Social Media Snooping

Adobe Community Professional ,
Jan 30, 2017

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If you were asked, would you give your social media usernames & passwords to anyone who asked for them -- employer, US border agents,  etc...?

Would you feel this is an invasion of your privacy or does privacy stop at the social media gates?

Nancy

Nancy O'Shea, ACP
Alt-Web Design & Publishing

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Adobe Community Professional ,
Jan 30, 2017

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Username, yes.

Password, no.

I don't feel my public posts are private at all (since they are public). But private conversations and things shared with certain groups (things one needs a password to access) are definitely my right to keep private.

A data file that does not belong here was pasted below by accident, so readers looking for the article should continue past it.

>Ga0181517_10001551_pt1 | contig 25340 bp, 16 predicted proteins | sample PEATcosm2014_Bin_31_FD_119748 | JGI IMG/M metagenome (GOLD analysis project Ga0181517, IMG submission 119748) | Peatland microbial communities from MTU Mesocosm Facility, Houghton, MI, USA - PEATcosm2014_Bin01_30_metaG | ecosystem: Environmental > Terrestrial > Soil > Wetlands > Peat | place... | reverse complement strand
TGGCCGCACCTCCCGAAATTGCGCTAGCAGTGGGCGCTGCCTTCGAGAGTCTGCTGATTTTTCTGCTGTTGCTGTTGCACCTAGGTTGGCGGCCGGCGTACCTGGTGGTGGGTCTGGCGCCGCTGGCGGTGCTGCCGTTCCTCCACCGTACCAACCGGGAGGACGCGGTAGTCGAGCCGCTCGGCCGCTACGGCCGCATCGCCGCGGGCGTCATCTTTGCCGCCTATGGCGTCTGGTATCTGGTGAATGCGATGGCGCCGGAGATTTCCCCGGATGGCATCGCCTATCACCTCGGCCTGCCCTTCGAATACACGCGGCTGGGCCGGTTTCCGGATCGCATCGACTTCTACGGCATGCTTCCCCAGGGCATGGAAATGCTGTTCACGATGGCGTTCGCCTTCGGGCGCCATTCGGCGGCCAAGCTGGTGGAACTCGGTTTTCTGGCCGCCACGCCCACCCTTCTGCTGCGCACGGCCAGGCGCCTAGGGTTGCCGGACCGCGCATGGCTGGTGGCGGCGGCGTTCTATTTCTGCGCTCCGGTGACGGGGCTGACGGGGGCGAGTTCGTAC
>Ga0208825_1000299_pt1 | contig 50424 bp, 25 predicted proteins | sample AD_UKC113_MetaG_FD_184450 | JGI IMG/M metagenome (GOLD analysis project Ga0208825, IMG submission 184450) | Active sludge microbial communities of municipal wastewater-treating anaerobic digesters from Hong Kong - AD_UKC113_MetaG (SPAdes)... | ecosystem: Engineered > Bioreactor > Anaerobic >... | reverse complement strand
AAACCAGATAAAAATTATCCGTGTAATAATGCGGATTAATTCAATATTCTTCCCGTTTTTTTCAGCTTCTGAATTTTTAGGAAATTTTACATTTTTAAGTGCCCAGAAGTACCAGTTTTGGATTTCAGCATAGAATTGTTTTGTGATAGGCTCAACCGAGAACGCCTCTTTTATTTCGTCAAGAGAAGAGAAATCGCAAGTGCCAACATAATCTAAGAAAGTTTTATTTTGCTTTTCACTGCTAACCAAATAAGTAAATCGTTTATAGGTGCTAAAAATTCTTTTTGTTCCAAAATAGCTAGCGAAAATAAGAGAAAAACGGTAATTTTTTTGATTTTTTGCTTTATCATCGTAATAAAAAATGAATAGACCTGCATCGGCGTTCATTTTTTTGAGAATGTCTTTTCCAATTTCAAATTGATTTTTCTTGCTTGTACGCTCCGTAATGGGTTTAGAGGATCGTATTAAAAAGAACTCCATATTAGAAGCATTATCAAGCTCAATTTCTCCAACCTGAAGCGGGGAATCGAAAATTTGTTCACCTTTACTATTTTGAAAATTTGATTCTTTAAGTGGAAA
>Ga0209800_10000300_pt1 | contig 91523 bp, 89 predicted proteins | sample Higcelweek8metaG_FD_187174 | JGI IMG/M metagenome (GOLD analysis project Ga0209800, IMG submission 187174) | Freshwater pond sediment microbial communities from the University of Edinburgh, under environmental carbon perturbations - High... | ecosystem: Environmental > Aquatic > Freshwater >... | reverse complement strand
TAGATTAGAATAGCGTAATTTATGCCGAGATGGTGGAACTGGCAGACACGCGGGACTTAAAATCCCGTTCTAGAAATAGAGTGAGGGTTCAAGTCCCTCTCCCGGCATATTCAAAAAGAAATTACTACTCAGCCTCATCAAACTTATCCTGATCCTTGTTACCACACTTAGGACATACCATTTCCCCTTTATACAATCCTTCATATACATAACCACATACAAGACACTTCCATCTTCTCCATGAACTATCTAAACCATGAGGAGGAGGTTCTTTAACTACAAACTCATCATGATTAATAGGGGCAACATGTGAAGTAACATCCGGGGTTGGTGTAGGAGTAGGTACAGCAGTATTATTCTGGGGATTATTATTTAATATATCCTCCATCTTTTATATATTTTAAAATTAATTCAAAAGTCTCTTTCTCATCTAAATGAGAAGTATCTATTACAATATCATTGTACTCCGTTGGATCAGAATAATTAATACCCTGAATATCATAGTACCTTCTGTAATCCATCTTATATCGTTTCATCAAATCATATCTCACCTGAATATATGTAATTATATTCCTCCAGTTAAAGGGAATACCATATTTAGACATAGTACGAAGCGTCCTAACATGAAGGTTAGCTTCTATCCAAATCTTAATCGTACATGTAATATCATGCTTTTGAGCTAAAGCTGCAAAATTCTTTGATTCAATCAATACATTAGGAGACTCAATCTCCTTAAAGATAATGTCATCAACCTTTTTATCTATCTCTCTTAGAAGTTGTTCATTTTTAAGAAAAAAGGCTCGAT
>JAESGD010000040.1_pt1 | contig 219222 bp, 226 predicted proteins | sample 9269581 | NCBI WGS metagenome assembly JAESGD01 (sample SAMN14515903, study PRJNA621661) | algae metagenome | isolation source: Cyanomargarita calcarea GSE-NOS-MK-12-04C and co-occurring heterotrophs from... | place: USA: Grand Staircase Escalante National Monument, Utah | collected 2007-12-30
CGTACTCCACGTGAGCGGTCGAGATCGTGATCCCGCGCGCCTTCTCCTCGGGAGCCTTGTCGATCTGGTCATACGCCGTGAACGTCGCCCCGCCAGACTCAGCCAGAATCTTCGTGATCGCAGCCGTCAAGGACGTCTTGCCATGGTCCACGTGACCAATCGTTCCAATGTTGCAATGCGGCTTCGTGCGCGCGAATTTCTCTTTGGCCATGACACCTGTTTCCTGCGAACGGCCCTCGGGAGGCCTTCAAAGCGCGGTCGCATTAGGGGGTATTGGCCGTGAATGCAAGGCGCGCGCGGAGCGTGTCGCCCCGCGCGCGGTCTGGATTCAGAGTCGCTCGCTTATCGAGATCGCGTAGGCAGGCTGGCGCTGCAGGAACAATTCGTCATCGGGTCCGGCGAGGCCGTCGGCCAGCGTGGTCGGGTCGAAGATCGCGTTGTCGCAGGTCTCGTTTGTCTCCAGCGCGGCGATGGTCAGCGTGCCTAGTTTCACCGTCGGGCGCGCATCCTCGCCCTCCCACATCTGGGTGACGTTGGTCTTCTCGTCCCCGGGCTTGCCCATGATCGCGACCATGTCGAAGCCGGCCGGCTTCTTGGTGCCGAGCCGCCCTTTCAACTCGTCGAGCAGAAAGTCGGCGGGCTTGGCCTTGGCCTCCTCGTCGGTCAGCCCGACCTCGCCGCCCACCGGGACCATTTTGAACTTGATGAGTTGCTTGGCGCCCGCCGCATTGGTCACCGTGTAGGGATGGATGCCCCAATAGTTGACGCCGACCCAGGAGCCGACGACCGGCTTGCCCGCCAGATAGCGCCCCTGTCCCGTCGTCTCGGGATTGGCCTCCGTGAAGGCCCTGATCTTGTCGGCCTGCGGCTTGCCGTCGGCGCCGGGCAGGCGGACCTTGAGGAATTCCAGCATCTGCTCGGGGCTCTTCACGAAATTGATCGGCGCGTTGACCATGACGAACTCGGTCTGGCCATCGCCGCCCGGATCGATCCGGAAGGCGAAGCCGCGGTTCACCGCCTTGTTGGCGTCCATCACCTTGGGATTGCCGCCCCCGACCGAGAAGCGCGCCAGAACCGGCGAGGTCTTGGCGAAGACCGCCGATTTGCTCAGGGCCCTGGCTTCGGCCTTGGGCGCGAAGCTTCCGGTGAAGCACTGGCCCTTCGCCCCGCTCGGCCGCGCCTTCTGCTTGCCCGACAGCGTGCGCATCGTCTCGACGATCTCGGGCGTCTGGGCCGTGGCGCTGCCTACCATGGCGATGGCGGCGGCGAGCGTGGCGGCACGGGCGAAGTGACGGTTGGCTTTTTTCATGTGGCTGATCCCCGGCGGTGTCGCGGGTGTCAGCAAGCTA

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LEGEND ,
Jan 30, 2017

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Again -

Username yes, password no.

Giving anyone your password to anything would be like inviting identity theft. No government, person or agency, has the right to ask for what amounts to access to your social media accounts, I don't use facebook or other popular social media anymore.

Would the Adobe user forum be considered as social media, though? As this would also give the person asking access to your CC account, address, credit card details etc.

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Adobe Community Professional ,
Jan 30, 2017

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Same, but that we even have the think about this possibility is frightening.

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Adobe Community Professional ,
Jan 30, 2017

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Most Valuable Participant ,
Jan 30, 2017